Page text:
Since our boys left for Trinidad, many people have asked how I’m doing.
“Do you miss them?”
“Do you get any updates?”
“Is it hard?”
“How do you think they’re doing?”
“You’re braver than I am!”
Most of the time, people ask me in a good moment. I have been doing amazingly well with having them gone. Honestly, I feel like God has guarded my heart from missing them too much. I mean, I have my moments for sure, but I haven’t had any breakdowns or anything.
But this week, we’re at family camp. It’s one of my favorite places to be. No cooking, no cleaning…a perfect balance of time away from the kids, and time with the kids.
By day two (we’re on day four now), I felt like something was missing. I wasn’t getting the same euphoric high that I usually get while I’m here. Then, I was standing with my girls, one arm around each of their shoulders, and suddenly it hit me:
I miss my boys.
My heart sunk a little and I ached for them. I didn’t cry, though. I just felt…sad.
And then this morning, day four of camp, day 23 of the boys being gone, I cried.
It was about 6:15 am, I was running, and I had just burst through a forest of redwoods and ferns onto a bridge. I got to the bottom and turned around to head back up the hill to camp, and this long, open road stood in front of me:
I stopped for a minute, and each of my three boys’ faces flashed through my mind. It was almost as though the wind was knocked out of me. My eyes welled with tears and overflowed down my cheeks, and I silently cried out, “Lord, I miss them!” I felt like something was terribly wrong, like I shouldn’t be enjoying myself at family camp while my boys dug trenches, poured concrete, and fed underprivileged children in some far off land. A wave of guilt washed over me and I grieved the last 23 days without them, and the next 13 days still to come. And then a second flood of guilt poured over me, and I felt bad for feeling bad.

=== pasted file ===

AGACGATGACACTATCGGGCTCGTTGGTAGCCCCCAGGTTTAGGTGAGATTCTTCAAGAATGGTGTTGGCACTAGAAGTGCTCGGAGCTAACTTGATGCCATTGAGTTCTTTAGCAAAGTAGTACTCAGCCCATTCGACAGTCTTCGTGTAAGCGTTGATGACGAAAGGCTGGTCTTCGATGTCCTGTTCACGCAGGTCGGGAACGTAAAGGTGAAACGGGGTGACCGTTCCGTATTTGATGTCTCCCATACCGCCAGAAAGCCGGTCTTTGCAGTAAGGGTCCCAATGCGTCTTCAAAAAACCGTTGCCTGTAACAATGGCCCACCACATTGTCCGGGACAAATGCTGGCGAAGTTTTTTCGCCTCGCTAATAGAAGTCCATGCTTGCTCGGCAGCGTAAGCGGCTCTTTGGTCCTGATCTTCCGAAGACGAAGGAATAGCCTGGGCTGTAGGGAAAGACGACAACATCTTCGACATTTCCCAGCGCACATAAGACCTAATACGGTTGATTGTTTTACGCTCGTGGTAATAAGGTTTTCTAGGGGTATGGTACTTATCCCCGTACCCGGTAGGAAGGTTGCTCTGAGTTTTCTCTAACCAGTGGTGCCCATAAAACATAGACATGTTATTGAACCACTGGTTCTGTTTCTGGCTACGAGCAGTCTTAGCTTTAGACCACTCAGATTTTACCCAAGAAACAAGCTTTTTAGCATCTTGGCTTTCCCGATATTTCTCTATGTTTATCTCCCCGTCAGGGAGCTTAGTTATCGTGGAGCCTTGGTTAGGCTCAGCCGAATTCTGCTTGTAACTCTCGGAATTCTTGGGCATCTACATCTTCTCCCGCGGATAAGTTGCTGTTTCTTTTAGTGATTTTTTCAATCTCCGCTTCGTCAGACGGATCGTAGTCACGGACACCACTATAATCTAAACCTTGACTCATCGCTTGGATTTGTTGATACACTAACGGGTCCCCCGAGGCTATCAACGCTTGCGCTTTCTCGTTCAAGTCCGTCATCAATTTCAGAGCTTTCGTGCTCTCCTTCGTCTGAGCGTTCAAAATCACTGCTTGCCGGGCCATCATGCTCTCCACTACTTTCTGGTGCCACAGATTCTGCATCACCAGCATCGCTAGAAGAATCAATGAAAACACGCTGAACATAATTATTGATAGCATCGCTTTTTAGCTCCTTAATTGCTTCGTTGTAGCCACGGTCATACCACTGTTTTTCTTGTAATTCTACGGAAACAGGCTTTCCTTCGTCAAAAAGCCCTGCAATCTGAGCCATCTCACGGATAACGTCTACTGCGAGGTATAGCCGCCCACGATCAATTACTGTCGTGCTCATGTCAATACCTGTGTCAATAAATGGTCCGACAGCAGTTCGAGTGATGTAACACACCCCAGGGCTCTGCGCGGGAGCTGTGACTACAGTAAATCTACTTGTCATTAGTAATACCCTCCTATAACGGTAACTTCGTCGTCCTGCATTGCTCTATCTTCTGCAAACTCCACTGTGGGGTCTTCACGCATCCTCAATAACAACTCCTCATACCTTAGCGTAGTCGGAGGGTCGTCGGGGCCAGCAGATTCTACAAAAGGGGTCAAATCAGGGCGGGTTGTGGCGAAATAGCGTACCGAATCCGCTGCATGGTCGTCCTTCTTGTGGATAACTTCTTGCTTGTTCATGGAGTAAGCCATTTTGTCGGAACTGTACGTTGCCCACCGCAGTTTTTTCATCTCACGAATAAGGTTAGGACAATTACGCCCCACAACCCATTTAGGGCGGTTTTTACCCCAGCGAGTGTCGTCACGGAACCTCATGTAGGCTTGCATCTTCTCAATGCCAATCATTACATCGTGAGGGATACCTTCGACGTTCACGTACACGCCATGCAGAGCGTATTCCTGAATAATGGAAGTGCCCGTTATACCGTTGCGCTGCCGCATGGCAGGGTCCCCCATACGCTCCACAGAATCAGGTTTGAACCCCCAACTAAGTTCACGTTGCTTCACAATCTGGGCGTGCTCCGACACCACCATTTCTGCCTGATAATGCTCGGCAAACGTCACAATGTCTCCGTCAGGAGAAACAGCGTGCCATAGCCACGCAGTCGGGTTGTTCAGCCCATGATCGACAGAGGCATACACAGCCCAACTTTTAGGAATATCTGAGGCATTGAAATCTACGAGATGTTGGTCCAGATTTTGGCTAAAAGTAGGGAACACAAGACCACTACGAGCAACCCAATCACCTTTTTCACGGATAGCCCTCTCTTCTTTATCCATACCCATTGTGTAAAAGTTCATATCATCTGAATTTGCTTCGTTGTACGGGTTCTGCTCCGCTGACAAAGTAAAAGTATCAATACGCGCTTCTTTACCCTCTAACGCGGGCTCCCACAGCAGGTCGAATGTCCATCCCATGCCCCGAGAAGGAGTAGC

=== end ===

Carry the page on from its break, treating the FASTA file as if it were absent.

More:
It’s only temporary. Suck it up, Shanti. Do you know how many parents would give anything to bring their child back? How many moms have had to bury a child, wishing it was just 13 days until they were reunited?
And then, through the barrage of incriminating accusations racing through my mind: God.
He said one phrase.
That is not from me.
Immediately, the overwhelming feelings of guilt, discouragement, questioning, and hurt dissipated and I stood on the bridge stunned that I had let that all in. Our God is not a God of condemnation and guilt, after all. He is, however, a God who grieves with me and personally feels my mother’s angst.
Suddenly, I felt His understanding.
My despairing heart didn’t vanish, but Jesus was swiftly standing by my side holding my hand, with his fingers interlocked with mine. He knows.
I miss my boys.
As a matter of fact, I’m afraid if someone were to ask me right now, “How are you doing?” I may just lose it.
But it’s ok. Sometimes obedience isn’t pretty. Sometimes it hurts and stretches and challenges and demands leaning into God. But honestly, there’s no other place I’d rather be than here in His arms. Because if I’m here, it means I’m right where I need to be.